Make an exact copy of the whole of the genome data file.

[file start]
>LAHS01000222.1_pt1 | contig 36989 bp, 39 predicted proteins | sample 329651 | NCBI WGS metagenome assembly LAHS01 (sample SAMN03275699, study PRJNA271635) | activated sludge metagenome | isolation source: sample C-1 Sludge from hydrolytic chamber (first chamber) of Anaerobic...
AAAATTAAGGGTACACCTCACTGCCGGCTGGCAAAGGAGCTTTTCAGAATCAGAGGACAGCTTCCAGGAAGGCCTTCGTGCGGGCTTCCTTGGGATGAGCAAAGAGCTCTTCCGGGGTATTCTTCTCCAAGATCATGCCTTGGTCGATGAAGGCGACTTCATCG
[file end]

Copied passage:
>LAHS01000222.1_pt1 | contig 36989 bp, 39 predicted proteins | sample 329651 | NCBI WGS metagenome assembly LAHS01 (sample SAMN03275699, study PRJNA271635) | activated sludge metagenome | isolation source: sample C-1 Sludge from hydrolytic chamber (first chamber) of Anaerobic...
AAAATTAAGGGTACACCTCACTGCCGGCTGGCAAAGGAGCTTTTCAGAATCAGAGGACAGCTTCCAGGAAGGCCTTCGTGCGGGCTTCCTTGGGATGAGCAAAGAGCTCTTCCGGGGTATTCTTCTCCAAGATCATGCCTTGGTCGATGAAGGCGACTTCATCG